2. Select a Gain function to apply (see below for details of each function):
• Power of t
• velocity * velocity * time
• Exponential
• dB per second (or unit depth)
• Time/Depth - Gain pairs
3. Select Direction to Apply or Remove the gain. In all cases, the gain is normalised such that it is 1 at the first data point to which the gain is applied (this may not be the top of the trace due to windowing). The gain functions can be started and stopped at a specified horizon or constant time. In such cases, the gain at the bottom of the selected data range is applied to the remainder of the trace.
4. Select Windowed or Entire Volume to apply the process within a defined window or on the entire volume.
5. If Windowed is chosen, select Constant or Horizon to define the windows. If horizons are chosen, you can optionally input a constant to offset the horizon.

As a result of this process, a new volume "Gain" is available in the Volume tab.

Important notes:

• If you are using a depth-domain input volume, you must have defined a velocity volume (see Converting Time-Depth) in order to use the Power of t, velocity * velocity * time, or Exponential gain functions.
• For windowed data (where top and bottom horizons are specified), the gain applied is always 1 above the top horizon, and the gain at the bottom horizon is applied to all deeper samples.

Tip: To quickly open the output volume, right-click the process item in the Process tab and click Open Child Volume. Vice versa, you can also open the process from the Volume tab directly. To do this, right-click the volume which was created from a process (indicated in italics) and click Open Parent Process.

## Data-independent gain details

### Power of 't'

TWT (in seconds) raised to the given exponent (n)

Gain functions involving time differ slightly for windowed vs. entire-volume operation:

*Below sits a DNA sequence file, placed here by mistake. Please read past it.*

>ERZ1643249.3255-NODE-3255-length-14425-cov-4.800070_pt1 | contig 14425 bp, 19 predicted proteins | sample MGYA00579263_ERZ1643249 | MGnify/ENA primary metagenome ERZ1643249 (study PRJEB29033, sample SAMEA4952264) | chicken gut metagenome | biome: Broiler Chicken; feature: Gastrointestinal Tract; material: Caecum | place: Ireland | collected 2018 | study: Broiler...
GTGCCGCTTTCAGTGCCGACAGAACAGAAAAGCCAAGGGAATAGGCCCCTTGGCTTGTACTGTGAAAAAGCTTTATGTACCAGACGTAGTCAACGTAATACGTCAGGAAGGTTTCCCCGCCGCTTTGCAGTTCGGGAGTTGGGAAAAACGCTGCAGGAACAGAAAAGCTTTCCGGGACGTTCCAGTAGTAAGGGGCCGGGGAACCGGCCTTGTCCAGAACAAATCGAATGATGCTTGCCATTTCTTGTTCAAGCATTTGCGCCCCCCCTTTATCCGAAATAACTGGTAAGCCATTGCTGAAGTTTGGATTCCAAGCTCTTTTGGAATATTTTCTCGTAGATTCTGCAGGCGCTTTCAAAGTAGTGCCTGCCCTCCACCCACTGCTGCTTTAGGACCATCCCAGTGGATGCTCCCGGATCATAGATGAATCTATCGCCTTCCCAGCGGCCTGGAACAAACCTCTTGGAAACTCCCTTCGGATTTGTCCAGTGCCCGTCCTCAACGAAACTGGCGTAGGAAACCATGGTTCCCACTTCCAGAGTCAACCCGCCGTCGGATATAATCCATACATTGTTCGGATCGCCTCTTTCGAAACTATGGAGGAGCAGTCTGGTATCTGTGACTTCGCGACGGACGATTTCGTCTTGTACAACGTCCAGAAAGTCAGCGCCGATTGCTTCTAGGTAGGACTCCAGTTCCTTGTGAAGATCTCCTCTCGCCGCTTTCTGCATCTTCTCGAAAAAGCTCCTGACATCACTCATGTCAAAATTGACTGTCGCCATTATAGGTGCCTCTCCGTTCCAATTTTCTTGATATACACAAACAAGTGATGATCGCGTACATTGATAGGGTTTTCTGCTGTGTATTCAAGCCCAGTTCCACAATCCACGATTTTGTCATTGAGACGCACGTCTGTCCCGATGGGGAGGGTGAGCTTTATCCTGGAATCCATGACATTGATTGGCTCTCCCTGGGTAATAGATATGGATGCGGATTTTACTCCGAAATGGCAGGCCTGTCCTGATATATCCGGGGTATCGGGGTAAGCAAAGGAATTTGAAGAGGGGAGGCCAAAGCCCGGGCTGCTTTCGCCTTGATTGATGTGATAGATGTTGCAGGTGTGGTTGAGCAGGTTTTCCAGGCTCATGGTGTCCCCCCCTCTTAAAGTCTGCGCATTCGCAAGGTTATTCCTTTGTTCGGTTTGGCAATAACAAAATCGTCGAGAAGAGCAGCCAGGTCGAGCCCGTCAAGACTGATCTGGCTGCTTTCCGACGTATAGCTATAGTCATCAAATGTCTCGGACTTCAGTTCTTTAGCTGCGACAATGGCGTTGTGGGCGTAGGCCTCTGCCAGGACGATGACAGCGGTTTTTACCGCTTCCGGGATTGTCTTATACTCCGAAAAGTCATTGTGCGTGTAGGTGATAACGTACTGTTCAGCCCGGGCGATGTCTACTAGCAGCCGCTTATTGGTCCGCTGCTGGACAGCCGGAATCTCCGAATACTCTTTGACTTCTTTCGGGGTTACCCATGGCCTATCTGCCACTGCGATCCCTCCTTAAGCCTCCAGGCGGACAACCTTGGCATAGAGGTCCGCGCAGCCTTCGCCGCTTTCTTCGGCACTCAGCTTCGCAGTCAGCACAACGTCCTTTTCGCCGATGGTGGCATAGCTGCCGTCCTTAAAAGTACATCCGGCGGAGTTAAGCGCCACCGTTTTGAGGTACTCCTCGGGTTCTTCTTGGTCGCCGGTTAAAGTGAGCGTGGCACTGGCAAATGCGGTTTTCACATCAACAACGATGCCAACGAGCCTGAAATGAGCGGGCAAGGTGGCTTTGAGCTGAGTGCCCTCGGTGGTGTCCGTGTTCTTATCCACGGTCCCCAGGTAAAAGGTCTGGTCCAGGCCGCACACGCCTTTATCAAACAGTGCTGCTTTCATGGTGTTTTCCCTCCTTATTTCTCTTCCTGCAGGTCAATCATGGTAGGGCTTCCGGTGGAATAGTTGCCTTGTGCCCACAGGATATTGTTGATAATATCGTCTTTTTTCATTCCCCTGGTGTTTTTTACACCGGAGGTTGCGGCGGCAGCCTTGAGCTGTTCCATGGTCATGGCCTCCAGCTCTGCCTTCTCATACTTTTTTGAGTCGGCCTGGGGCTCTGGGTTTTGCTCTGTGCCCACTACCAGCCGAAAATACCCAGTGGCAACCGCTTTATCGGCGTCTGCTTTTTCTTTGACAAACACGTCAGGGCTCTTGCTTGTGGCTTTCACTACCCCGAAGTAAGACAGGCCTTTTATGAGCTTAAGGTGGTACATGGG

• Windowed: gain(t) = 1 + (t - ttop)n
• Entire-volume: gain(t) = tn + Constant

### velocity * velocity * time (v-squared t)

Velocity squared (in m/s) multiplied by TWT (in seconds)

Gain functions involving time differ slightly for windowed vs. entire-volume operation:

• Windowed: gain(t) = 1 + velocity * velocity * (t - ttop)
• Entire-volume: gain(t) = velocity * velocity * t

### Exponential

A function of three user-provided constants: scale, power, and bias.

Gain functions involving time differ slightly for windowed vs. entire-volume operation:

• Windowed: gain(t) = bias + scale * epower * (t - ttop)
• Entire-volume: gain(t) = bias + scale * epower * t

### dB per second (or unit depth)

A function of dB per TWT in seconds (or TVD in km or miles). Â Two signals that differ by n dB have an amplitude ratio of 10(n/20)

Gain functions involving time or depth differ slightly for windowed vs. entire-volume operation:

• Windowed: gain(z) = 10((z - ztop) * dB / 20)
• Entire-volume: gain(z) = 10(z * dB / 20)

...where z is TWT in seconds (for a time-domain input) or TVD in km or miles (for a depth-domain input, according to the user's preferred units).